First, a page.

An animated discussion about our financial woes over dinner in Krakow, my colleague and I allocating core blame differently.
He (accountant) blamed technical accountancy practices for allowing exotic transactions which gave paper profits increasingly detached from reality.
I (former civil servant) blamed the government for not spotting the bigger picture trends and taking action to curb irrational accounting – which is after all what they are paid to do, namely set the overall rules (and intrinsic incentive arrangements).
The example given was this. X takes out a mortgage. The bank calculates that over 20 years it will make a profit of £y per annum, totalling £z overall. The bank sells that ‘box’ of long-term profit to someone else for a sizeable sum. In accounts terms the bank has made a sudden nifty profit for this year’s tax return. That asset box in turn can be sold on. And on. And on.
But what is really happening in all this? The further the financial transactions drift away from the real-life prospects of the person taking the loan, as computers and accountants come up with ever more ingenious ways to manipulate the likely cash-flow, the more the whole system starts to depend on the assumptions in the computer programme.
Those assumptions may be unknown to the people in the transaction chain, or unwise, or both.
In a word, a systemic risk element is growing fast. Until some of the deepest assumptions collide with real life – as they must, sooner or later – and down we all go, like those cartoon characters who cheerily march out beyond the cliff edge into thin air.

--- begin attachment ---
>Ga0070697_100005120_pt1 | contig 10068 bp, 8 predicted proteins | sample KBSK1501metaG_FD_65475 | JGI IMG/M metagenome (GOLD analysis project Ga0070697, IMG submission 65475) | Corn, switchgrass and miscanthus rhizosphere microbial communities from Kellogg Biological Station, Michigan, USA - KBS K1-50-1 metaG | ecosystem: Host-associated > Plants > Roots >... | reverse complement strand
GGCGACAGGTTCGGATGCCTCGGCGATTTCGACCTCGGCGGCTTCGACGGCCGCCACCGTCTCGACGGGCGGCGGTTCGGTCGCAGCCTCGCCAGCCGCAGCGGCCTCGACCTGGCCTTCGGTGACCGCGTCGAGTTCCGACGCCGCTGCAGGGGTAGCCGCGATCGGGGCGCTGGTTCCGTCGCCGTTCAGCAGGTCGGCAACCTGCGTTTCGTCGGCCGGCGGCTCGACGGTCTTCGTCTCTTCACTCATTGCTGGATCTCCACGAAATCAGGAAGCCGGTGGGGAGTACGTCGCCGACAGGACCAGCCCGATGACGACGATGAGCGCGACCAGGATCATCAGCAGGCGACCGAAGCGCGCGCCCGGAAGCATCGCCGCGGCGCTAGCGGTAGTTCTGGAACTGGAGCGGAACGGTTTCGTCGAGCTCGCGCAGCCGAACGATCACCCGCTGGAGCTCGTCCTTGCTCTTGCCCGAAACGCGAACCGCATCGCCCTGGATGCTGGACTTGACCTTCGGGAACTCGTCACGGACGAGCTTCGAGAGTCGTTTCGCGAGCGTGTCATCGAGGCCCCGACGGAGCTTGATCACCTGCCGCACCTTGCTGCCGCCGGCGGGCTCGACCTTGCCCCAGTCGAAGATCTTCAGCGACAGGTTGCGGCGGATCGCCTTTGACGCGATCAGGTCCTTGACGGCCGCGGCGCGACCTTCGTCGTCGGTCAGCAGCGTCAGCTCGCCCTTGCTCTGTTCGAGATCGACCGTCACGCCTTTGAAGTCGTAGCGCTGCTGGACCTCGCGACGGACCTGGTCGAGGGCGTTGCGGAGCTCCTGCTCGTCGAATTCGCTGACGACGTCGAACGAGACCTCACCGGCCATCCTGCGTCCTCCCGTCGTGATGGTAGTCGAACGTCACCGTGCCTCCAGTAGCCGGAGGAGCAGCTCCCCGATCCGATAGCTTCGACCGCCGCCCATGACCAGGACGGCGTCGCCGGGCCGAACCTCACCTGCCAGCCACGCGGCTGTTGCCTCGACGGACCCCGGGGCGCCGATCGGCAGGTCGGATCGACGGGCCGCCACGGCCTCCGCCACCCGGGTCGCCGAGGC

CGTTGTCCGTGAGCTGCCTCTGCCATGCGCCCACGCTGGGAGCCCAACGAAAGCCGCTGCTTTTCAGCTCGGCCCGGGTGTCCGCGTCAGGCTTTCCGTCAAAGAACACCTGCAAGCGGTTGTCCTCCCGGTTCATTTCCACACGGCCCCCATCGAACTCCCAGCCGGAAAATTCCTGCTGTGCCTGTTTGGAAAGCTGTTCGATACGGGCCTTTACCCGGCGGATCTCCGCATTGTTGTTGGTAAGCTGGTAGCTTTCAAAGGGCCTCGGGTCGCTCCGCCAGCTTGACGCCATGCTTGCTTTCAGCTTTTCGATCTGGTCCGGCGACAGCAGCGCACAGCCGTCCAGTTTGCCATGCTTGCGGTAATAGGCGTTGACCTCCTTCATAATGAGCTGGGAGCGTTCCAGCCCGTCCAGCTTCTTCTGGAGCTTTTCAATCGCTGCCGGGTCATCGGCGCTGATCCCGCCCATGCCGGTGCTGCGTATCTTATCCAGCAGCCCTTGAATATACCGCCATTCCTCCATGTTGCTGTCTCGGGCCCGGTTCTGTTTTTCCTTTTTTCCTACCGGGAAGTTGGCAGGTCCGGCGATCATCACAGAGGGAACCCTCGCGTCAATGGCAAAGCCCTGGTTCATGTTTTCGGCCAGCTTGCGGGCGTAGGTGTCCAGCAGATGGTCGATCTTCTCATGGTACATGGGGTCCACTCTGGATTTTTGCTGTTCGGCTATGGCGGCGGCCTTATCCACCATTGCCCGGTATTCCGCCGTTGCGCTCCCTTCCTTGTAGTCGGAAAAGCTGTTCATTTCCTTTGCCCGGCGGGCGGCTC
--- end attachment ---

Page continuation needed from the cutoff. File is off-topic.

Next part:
This captures it all elegantly:
When we use data to take financial decisions, decide how much capital to keep and so on, we should be aware that the data we use contains some information but that relationships that hold one day will not hold precisely the next day. We should stand back and think conceptually about the risks that financial institutions are taking.
… But who cares about trust and reputation when we believe that everything will be looked after by the regulators or by deposit insurance?
As far as a company is concerned, compliance with regulation has become more important than trust. The market has been allowed to generate crude economic efficiency, but trust has been crowded out by regulation.
Right at the heart of it all is the simple yet profound idea that if you have the power to force through an outcome, your decisions are unlikely to be as sensible as those of someone who has to use persuasion to get results. The notion of so-called moral hazard:
Financial bail-outs of lending institutions by governments, central banks or other institutions can encourage risky lending in the future, if those that take the risks come to believe that they will not have to carry the full burden of losses.
Lending institutions need to take risks by making loans, and usually the most risky loans have the potential for making the highest return. A moral hazard arises if lending institutions believe that they can make risky loans that will pay handsomely if the investment turns out well but they will not have to fully pay for losses if the investment turns out badly.
Essentially, profit is privatized while risk is socialized.
Which is why the etatist, clumsy solutions proposed now by Guardianistas such as Will Hutton will make everything far, far worse.
Because all that will happen is that risk taking will become even more stupid. The state must simply grab more and more, as it flails around trying to solve the problems it has created.
The whole UK government approach run by Gordon Brown for twelve years turns on a Micawberish "something will turn up" bet, which in practice means dumping the costs of Labour incompetence selfishly on millions of innocent people. Namely our children.
These issues are difficult. We should take a strategic view on how we want to manage them.
So here’s the (only) question for the public. Do you favour:
A: Bigger government, more services? Or
B: Smaller government, fewer services?